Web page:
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Pakistan and the skills report

Dr Ayesha Razzaque
Thursday, Jun 20, 2024

For the last few years, Coursera, the world’s largest provider of Massive Open Online Courses (MOOCs) has been publishing the annual Global Skills Report.

Last year’s report covered 100 countries and placed Pakistan at 92 in its global skills proficiency rankings. It stirred up some excitement here because it covered Pakistan in a few more places than most other included countries (‘Pakistan’s skills report’, July 13, 2023). This year’s report was released a few days ago but is less exciting and more muted for Pakistan watchers. The positive news is that the 2024 report now places Pakistan at 84 out of an even larger cohort of 109 countries in the global skills proficiency rankings (up from 92 out of 100 countries in 2023), surpassing regional neighbours like Oman, India, Bangladesh, etc.

In the Asia-Pacific region, Pakistan placed 15 out of 23 countries. It has been classified as lagging (the lowest of four possible categories), both globally and regionally. The skills rankings are broken down across three areas – business, technology, and data science. One thing that stood out to me is that Pakistan scored modestly higher in business skills and modestly lower in the two other technical skill categories relative to immediate neighbours India and Sri Lanka.

Also, interesting (but unsurprising) is where Pakistan does not appear in the report – in the top-20 list of countries by percentage of labour force who are active learners on the Coursera platform (active learners are defined as learners who have started at least one course in the last year). Most learning materials are free to browse but unless a learner has access to Coursera through a government, employer, or university programme, earning a verifiable certificate requires a subscription usually paid by credit card. That is a significant barrier for many in our country.

That is all the Pakistan-specific information in this year’s report. Beyond that, the report identifies global trends: Learners are pursuing AI and cybersecurity skills globally, the digital skills gap is persisting while the gender gap is narrowing slowly, and broad characterization of differences between types of skills pursued in different regions.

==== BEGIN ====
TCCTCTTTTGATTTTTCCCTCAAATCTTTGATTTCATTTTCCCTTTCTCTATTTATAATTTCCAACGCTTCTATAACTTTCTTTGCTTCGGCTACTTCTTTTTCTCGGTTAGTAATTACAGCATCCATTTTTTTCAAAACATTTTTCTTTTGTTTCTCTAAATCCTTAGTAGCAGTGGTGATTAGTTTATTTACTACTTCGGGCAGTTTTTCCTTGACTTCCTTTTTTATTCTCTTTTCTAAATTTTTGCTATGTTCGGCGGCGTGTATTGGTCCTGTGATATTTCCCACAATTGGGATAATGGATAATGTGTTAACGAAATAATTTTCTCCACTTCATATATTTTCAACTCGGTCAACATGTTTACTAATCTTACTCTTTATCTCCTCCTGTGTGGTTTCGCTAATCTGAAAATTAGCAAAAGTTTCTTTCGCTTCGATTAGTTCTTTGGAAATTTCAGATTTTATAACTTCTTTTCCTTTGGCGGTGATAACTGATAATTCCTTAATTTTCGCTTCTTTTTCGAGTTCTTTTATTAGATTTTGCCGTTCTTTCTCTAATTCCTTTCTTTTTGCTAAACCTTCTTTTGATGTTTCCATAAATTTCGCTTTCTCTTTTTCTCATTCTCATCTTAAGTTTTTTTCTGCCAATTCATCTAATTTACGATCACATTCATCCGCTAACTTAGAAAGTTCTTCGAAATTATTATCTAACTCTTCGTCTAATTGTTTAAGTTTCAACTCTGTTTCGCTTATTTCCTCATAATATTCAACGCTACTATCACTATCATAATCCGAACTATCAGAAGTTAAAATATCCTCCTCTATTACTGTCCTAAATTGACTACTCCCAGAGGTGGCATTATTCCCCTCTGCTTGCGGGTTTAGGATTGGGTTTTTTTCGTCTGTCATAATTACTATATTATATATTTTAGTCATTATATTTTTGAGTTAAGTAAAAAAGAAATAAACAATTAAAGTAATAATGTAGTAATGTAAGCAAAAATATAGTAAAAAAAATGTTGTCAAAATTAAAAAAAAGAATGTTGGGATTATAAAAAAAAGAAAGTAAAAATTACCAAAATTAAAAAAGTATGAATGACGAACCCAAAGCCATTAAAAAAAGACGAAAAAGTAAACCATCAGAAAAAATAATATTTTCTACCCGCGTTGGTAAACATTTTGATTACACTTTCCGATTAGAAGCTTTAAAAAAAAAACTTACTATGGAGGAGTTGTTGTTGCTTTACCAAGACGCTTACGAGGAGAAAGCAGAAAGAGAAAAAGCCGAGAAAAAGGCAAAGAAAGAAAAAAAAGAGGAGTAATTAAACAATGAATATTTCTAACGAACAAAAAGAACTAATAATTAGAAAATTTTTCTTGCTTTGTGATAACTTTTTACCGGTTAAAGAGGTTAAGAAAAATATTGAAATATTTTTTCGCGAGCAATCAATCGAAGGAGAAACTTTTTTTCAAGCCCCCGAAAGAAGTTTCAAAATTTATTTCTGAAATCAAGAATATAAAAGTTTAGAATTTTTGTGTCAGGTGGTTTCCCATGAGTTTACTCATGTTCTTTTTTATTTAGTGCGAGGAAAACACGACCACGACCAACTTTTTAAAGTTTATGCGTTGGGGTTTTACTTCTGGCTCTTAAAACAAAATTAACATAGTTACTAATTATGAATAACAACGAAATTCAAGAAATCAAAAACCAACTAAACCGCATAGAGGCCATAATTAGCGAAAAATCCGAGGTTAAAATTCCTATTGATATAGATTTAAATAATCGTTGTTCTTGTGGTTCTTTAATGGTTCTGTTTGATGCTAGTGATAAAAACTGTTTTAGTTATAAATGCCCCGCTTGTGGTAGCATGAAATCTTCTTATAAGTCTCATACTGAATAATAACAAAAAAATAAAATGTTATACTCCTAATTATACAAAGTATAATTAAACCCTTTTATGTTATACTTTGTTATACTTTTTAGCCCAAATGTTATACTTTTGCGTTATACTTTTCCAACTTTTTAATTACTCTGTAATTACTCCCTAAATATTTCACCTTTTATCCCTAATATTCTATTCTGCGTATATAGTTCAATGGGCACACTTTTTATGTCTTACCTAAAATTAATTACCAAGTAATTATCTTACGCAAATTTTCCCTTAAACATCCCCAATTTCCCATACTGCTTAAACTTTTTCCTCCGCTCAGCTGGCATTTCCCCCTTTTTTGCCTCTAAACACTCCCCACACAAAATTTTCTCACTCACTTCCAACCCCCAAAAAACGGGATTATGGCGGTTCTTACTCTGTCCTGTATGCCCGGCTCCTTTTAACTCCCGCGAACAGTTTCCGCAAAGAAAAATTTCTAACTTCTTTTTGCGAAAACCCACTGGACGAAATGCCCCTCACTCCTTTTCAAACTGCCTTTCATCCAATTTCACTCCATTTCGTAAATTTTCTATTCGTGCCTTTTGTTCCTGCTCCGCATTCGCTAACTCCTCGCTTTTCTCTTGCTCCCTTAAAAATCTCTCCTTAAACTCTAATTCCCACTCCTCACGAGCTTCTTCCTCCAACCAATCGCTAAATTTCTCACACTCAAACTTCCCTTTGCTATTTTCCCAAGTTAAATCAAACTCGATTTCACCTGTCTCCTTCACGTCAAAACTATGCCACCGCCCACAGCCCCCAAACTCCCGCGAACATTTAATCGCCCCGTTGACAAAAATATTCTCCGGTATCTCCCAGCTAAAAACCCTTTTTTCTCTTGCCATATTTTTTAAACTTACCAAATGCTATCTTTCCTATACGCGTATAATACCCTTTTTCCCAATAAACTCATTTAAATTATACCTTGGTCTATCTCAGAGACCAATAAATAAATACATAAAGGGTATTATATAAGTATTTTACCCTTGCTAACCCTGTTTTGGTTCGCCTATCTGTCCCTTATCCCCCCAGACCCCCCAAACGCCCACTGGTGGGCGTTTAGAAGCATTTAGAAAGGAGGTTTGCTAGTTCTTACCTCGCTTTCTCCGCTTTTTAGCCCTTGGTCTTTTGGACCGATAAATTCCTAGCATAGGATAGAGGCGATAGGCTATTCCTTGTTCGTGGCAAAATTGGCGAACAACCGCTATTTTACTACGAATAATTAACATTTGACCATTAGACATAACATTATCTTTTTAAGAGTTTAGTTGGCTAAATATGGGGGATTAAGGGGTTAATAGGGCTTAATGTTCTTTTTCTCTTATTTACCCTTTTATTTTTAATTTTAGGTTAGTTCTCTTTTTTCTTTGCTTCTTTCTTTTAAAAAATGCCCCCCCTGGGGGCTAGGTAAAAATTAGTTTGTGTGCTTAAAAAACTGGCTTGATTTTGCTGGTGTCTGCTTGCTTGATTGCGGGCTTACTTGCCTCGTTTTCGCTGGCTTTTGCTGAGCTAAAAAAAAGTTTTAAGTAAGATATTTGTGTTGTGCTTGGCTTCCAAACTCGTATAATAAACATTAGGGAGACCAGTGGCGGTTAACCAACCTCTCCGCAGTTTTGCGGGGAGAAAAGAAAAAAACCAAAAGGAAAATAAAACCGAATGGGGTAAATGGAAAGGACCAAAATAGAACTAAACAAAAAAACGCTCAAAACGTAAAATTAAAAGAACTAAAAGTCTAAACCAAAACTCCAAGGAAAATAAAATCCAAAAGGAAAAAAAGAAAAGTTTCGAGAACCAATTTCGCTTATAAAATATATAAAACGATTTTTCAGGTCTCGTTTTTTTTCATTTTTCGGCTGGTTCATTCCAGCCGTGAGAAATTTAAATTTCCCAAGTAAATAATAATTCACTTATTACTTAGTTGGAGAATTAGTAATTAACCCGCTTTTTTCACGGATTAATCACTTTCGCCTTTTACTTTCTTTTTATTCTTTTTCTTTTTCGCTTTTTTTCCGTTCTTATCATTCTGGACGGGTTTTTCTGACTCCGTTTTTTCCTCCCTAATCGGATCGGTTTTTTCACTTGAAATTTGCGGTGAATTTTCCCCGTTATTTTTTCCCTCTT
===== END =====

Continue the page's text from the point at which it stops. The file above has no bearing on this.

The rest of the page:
It has been more than a decade since MOOC platforms launched and many commentators, both in the West and here in Pakistan, prognosticated the end of university education. One among several reasons why that did not come to pass is that solutions to tests and assessments of MOOCs are easily available on the internet. Assessment hurdles can be easily cleared by googling for the solutions. That is why MOOCs are great for the genuine learner but the certificates they earn are by themself not trustworthy. For all their imperfections, at least grades earned in traditional university programmes are largely the result of assessments conducted in controlled, supervised settings.

MOOCs are great for the genuine learner but the level of skills they impart can be rather thin. A single MOOC course typically takes about 15-20 hours to work through learning materials and exercises. Compare that with one credit hour of a semester-long university course, which is defined as 16 hours of in-class instruction plus an expectation of at least as many hours of self-study, bringing the total time commitment to about 30 to 40 hours. One university course is usually three credit hours – coming to approximately 120-160 hours of work across a semester. A typical undergraduate degree program comprises at least 130 credit hours: about the equivalent of roughly 250 MOOC courses – you get the idea!